So far the focus has been on the largest and deepest cold pools as they set the maximum length scale in the subcloud layer. To get a feeling for the full set of cold-pool characteristics the distribution of the cold-pool sizes is given in Fig. 8 for two selected time steps. There is a large number of shallow and small cold pools and a small number of deep and large cold pools. The probability density distribution (pdf) approximately follows a power law with a scale break (i.e., a change of slope) at larger scales [O(100 km2)]. The differences between the simulations, indeed, mostly lie in the bigger cold pools where DRY and STABLE stay behind, that is, have fewer big cold pools. For STABLE this is true especially at the earlier time step considered, whereas in DRY the largest cold pools are absent even at 1700 LST. For any parameterization scheme representing the effects of cold pools on the developing convection it is thus essential to represent those large cold pools (see section 4). A comparable picture emerges for the pdf of Δθe (not shown). It should furthermore be noted that the temperature variability within each cold pool is large (with values between −2 K and the minimum value encountered).

Fig. 8.
Fig. 8.

Probability density function of the size of the cold pools (solid line) and the size of the moist patches (dashed line) at (a) 1400 LST and (b) 1700 LST.

Citation: Journal of the Atmospheric Sciences 71, 8; 10.1175/JAS-D-13-0170.1

Different mechanisms affecting the evaporation and melting of hydrometeors in the conducted simulations have been documented in this section. However, the resulting and basic cold-pool behavior remains very similar, even though the cold-pool sources might differ. In WET and WET_NOSHEAR the occurring cold pools are simply deeper and thus become larger, but the basic property of a temperature and moisture depression that spreads in time remain the same. These differences in the largest cold-pool population are nevertheless central to understand the precipitation evolution in the different simulations.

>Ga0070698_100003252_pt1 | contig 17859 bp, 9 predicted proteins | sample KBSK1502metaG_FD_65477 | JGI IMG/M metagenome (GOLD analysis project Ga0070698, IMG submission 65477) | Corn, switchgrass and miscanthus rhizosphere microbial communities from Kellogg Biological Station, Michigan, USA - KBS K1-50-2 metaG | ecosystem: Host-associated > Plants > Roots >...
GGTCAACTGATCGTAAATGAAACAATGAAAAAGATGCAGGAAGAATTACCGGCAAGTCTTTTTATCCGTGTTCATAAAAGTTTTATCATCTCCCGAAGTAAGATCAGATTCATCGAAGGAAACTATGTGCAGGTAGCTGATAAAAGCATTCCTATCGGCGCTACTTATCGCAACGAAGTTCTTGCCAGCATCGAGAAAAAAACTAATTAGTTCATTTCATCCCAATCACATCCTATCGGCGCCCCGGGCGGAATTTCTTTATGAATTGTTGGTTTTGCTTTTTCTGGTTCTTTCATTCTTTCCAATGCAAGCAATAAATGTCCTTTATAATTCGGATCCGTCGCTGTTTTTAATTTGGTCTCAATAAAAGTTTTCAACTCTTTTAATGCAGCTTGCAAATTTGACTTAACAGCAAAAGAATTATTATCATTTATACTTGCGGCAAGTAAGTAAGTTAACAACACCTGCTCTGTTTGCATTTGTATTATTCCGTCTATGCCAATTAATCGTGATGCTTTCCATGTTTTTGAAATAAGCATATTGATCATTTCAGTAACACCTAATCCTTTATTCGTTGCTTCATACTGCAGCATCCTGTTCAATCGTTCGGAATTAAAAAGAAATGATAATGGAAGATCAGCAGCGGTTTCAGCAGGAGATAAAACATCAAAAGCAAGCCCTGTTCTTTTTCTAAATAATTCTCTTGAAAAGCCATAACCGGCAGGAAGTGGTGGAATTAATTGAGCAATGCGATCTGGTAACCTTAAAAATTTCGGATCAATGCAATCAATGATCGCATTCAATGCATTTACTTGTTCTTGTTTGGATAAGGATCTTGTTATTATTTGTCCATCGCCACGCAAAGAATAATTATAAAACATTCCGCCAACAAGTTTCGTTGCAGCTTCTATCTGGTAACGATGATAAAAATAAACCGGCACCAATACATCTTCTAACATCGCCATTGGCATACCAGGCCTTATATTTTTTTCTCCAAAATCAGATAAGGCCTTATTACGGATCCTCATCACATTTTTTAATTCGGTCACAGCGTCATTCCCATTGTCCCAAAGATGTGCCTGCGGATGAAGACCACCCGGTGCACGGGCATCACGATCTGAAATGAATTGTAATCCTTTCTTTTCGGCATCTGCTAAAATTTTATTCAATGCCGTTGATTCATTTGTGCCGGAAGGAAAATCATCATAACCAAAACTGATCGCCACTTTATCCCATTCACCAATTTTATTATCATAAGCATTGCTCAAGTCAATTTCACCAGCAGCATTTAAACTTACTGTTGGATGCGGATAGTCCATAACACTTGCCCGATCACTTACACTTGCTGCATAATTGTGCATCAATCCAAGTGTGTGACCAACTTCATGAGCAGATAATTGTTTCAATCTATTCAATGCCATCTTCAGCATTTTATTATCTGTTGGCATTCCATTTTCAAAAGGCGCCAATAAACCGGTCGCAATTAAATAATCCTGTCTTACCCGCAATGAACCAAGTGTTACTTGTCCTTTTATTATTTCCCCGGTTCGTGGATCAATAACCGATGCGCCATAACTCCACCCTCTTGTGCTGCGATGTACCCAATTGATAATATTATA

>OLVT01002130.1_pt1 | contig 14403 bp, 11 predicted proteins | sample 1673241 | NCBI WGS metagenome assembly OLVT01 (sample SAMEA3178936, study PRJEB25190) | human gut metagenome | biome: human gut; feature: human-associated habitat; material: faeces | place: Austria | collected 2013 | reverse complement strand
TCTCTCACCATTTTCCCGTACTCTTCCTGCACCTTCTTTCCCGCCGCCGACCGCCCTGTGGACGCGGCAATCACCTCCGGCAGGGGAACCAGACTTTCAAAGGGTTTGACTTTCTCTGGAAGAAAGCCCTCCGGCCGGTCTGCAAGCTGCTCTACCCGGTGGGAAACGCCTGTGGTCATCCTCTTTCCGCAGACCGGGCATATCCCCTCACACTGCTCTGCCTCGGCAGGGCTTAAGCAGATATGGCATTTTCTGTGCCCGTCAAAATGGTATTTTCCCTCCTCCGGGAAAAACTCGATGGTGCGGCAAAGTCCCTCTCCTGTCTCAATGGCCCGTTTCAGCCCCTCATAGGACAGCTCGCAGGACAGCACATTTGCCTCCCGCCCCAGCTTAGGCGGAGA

c. Developing moist patches and their influence on cloud size

Similar to the cold-pool evolution in Fig. 6, Figs. 9a and 9b show the evolution of the moist patches. They are characterized in terms of the maximum Δq and size. Here Δq is largest for WET followed by WET_NOSHEAR and smaller in STABLE and DRY. Wind shear induces a larger Δq with a peak shifted to later times as compared to WET_NOSHEAR. The evolution of Δq closely follows the surface rain rate and occurs concurrent with Δθe.

Fig. 9.
Fig. 9.

Diurnal cycle of (a) maximum Δq in moist patch and (b) size of biggest moist patch for the set of simulations. The dashed lines indicate the domain-mean rain rate (mm h−1). For Δq the maximum perturbation present in all moist patches is picked at each time. (c) Diurnal cycle of maximum cloud size for the set of simulations.

Citation: Journal of the Atmospheric Sciences 71, 8; 10.1175/JAS-D-13-0170.1

The size of the moist patches Amp (Fig. 9b) expands in all simulations. The slope in Fig. 9b is steeper in WET and WET_NOSHEAR and shows a behavior akin to the rain rate and to the cold-pool size shown in Fig. 6b. The maximum extension of the moist patches is reached at about the same time as for the cold pools and a slight shrinking is observed thereafter. Wind shear increases the size of moist patches, whereas moist patches are again smaller and less pronounced in STABLE and smallest in DRY. The difference originating from the wind shear can be understood by multiple factors. First of all, the size of the area where evaporation occurs is larger with the shear. The overlap between the area of evaporation and the dry area inside the cold pool is also larger in WET_NOSHEAR before 1200 LST and larger in WET thereafter. Wind shear finally distorts the cold-pool wake leading to a stronger head on the upstream side of the density current. Past 1600 LST, when larger cold pools are observed in STABLE than in WET_NOSHEAR, moist patches show a distinct behavior in STABLE. The same is true for DRY past 2000 LST.